Penny stocks are often dangerous for individual investors. Generally described as stocks with a price under $5, the group usually consists of quite a stocks that haven’t reached, and potentially won’t reach, their potential. But there are diamonds in the rough. During the financial crisis, several stocks hit penny stock status. Pier 1 Imports (NYSE:PIR) went from 13 cents to over $20 before a long decline the past few years. Dollar Thrifty Automotive bottomed at 60 cents, and sold itself in 2013 to Hertz (NYSE:HTZ) for $87.50 a share.
Those diamonds are more difficult to find in a market near all-time highs, but they’re still out there. Here are five penny stocks that could provide solid returns for investors going forward.
1) Chesapeake Energy (CHK)
Chesapeake is still trying to recover from the oil and gas bust that left it with nearly $10 billion in debt and much lower revenues. Progress has been choppy, both for the business and the stock. CHK stock is now trading at $3.46, down nearly 15% this year.
Investors need to understand the risks here. The debt is a concern, particularly if oil and/or gas prices start falling again. Earnings reports haven’t been great. But there are big potential rewards here, too. The sale of assets in the Utica shale will shave about $2 billion off the debt load. CEO Doug Lawler said that after its strong Q2 results in the Powder Basin, it would replace the lost profits from the Utica acreage within a year. Any move higher in oil or gas prices should disproportionately benefit CHK relative to a major like Exxon Mobil (NYSE:XOM).
In short, CHK now looks like a classic penny stock with high risk and high reward, even if long-term shareholders certainly would prefer that it wasn’t.
2) Denison Mines (DNN)
developing miners traditionally offer the best chances for big gains. And Denison Mines (NYSEAMERICAN:DNN) fits that bill. Denison’s properties are located in the Athabasca Basin, in northern Canada (Alberta and Saskatchewan). It’s targeting uranium resources at its properties — and uranium prices are starting to tick up. The closure of a mine by giant Cameco Corp (NYSE:CCJ) presents a near-term catalyst to those prices — and the discounted fair value of Denison’s mines.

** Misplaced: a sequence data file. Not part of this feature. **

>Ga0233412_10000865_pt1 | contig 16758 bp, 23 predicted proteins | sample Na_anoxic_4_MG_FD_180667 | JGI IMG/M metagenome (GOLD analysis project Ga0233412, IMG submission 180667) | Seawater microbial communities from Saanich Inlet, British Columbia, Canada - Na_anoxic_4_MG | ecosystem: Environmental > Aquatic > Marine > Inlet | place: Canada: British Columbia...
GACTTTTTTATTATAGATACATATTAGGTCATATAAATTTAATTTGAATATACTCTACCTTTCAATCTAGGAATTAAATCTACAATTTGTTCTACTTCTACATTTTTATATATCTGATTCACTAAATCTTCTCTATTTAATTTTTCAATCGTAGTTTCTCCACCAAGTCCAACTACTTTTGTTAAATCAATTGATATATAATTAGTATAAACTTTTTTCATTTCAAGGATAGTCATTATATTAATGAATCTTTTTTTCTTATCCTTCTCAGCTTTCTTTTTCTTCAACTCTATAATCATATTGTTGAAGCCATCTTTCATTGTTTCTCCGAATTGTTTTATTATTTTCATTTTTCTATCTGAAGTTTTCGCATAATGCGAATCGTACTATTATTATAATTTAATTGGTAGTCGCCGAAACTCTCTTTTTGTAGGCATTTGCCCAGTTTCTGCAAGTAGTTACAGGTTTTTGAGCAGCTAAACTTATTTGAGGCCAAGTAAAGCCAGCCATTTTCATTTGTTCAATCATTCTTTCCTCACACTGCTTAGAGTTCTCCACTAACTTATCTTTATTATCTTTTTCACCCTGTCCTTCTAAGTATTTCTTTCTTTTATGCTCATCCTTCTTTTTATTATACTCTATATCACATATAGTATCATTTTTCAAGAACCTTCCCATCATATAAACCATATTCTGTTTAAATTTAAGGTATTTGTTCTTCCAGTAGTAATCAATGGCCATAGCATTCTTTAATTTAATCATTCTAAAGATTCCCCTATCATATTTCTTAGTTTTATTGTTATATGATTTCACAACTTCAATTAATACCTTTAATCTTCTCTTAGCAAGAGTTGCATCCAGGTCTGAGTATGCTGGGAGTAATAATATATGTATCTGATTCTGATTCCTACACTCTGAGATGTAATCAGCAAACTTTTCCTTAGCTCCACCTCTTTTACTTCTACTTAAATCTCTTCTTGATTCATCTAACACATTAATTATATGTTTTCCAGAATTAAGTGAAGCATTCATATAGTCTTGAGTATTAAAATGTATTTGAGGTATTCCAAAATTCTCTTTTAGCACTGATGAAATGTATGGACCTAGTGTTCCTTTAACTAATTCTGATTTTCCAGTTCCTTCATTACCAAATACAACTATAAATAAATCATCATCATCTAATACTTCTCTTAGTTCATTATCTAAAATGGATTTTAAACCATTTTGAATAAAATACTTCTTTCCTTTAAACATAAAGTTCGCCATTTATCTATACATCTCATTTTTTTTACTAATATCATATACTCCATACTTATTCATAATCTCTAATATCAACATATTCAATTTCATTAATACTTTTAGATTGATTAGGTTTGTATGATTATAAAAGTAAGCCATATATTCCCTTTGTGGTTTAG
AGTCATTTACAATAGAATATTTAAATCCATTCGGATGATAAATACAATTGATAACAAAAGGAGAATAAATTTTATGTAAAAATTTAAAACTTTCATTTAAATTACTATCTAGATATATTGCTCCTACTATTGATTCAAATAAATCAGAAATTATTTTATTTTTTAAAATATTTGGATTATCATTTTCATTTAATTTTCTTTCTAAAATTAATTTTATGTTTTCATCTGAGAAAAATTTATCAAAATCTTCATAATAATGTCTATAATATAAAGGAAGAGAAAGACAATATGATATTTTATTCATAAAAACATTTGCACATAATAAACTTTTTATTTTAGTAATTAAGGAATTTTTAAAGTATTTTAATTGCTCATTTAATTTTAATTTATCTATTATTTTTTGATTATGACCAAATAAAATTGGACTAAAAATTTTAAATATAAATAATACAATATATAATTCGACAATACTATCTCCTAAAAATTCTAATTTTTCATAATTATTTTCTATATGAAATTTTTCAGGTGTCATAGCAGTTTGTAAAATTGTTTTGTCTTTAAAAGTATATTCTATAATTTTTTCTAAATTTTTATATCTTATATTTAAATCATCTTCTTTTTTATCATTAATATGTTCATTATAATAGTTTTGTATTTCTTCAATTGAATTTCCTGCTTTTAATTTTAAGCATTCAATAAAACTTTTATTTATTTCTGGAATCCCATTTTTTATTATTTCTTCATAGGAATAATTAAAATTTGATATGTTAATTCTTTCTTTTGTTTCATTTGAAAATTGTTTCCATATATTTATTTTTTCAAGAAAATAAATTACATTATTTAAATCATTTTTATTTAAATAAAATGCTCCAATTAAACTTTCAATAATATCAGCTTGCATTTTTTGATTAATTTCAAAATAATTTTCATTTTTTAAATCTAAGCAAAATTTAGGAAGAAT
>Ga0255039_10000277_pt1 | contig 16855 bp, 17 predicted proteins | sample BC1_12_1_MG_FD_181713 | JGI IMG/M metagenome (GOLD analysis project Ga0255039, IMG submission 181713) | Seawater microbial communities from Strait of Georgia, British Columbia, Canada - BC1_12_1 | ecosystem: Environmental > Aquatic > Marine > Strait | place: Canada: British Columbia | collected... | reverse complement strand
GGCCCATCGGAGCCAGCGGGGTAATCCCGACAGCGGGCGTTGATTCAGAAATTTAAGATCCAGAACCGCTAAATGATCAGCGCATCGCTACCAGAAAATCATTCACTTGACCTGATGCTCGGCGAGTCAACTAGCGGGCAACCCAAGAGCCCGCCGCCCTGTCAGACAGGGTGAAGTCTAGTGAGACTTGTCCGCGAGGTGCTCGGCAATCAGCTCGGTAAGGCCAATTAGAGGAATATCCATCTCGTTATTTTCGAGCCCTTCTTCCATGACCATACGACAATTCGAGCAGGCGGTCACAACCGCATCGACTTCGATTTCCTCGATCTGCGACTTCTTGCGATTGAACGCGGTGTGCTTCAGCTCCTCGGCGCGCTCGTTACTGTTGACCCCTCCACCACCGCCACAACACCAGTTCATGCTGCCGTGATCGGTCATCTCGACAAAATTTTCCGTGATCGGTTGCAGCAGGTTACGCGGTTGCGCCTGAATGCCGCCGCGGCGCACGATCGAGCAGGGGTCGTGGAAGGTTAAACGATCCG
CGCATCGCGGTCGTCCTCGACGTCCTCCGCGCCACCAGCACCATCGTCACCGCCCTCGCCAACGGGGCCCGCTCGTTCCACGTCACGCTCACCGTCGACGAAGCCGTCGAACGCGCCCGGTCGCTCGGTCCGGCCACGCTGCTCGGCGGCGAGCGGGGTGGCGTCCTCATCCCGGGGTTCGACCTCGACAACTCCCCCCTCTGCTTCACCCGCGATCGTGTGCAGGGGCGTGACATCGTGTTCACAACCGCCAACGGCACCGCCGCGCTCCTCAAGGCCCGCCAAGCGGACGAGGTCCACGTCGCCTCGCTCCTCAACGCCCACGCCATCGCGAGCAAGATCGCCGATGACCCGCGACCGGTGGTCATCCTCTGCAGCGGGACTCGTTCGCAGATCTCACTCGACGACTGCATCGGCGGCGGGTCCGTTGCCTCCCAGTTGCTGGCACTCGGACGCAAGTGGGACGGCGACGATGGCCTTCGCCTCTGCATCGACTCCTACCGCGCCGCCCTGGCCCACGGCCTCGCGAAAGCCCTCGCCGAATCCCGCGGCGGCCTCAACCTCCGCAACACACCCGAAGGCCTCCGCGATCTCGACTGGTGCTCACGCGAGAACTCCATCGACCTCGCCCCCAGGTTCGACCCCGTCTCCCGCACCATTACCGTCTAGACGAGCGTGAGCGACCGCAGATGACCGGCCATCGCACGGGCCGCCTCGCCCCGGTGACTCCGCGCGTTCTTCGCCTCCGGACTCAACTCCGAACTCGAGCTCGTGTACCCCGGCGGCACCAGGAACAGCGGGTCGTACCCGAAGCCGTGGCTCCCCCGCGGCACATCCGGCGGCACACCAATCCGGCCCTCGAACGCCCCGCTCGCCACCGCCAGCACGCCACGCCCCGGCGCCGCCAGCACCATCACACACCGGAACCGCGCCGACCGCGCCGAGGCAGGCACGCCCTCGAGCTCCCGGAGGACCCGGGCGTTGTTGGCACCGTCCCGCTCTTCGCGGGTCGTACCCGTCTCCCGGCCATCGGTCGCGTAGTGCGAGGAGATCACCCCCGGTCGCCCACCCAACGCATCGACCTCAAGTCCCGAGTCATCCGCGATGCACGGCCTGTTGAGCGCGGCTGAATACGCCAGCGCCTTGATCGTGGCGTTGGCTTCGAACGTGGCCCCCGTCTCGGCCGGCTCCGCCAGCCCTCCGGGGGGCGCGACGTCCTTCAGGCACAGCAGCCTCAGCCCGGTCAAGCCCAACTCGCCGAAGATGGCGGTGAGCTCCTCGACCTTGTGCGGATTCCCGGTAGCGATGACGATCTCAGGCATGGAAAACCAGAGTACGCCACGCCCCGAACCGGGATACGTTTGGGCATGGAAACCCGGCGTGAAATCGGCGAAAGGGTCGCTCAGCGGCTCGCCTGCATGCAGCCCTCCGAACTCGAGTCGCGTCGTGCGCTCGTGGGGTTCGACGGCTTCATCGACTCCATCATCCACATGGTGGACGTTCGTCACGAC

Obviously, there is a ton of risk here. Denison is unprofitable, and likely will need to raise more capital down the line. But DNN actually could provide what mining stocks are supposed to: leverage to the price of uranium. With fundamentals perhaps supporting some upside in the metal, DNN could follow.
3) Plug Power (PLUG)
Clean energy historically has been a graveyard for investor capital, and hydrogen vehicle developer Plug Power (NASDAQ:PLUG) hasn’t been any different. The stock trades well below peaks from last decade, and is down about three-quarters from early 2014 levels as well.
Plug Power has signed deals with Walmart (NYSE:WMT) in 2014 and with Amazon.com (NASDAQ:AMZN) last year. It joined forces with FedEx (NYSE:FDX) in May. The company remains unprofitable, but cash burn is slowing, and the company is guiding for profits in the second half (albeit with a ton of adjustments; GAAP earnings remain a long way off). Revenue is growing quickly, with gross revenue up 90% year-over-year in Q1.
PLUG has pivoted toward industrial applications — and there is some promise there. Investors in PLUG will have to be patient, have to tolerate volatility and have to accept risk. But if Plug Power finally can gain some traction, the current share price around $2 could move much higher.
4) Limelight Networks (NASDAQ:LLNW)
The internet content delivery provider is a small fish compared to industry leader Akamai Technologies (NASDAQ:AKAM) — but it’s making progress. Revenue has risen 14% in the first half, with non-GAAP EPS more than doubling.
LLNW looks rather expensive on a P/E basis, but margins are thin and EV/EBITDA multiples are favorable. With a recent pullback to $4.03, a continuation of the recent trend should drive upside in the stock.
With Akamai rebounding amid easing of some industry-wide concerns — notably customers like Netflix (NASDAQ:NFLX) and Facebook (NASDAQ:FB) choosing DIY options — Limelight is positioned to keep double-digit revenue growth intact. That will boost margins and profits — and likely get LLNW out of the penny stock category altogether.
5) Sportsman’s Warehouse (SPWH)
Sportsman’s Warehouse (NASDAQ:SPWH) only barely makes this list since its current price of $5.18 is just above the $5 penny stock cutoff limit. Investors were concerned about weaker firearm sales after the election of Donald Trump. (Perhaps counterintuitively, firearm sales rise under Democratic presidents and fall under Republican administrations.) A reasonably leveraged balance sheet offered another worry.
But SPWH is lapping the impact of the election, as shown by 3.4% same-store sales growth in its first quarter. A debt refinancing lowers interest costs. And yet, after a recent ~15% pullback, SPWH trades at just 7x next year’s consensus EPS.There’s a lot to like here, particularly for investors bullish.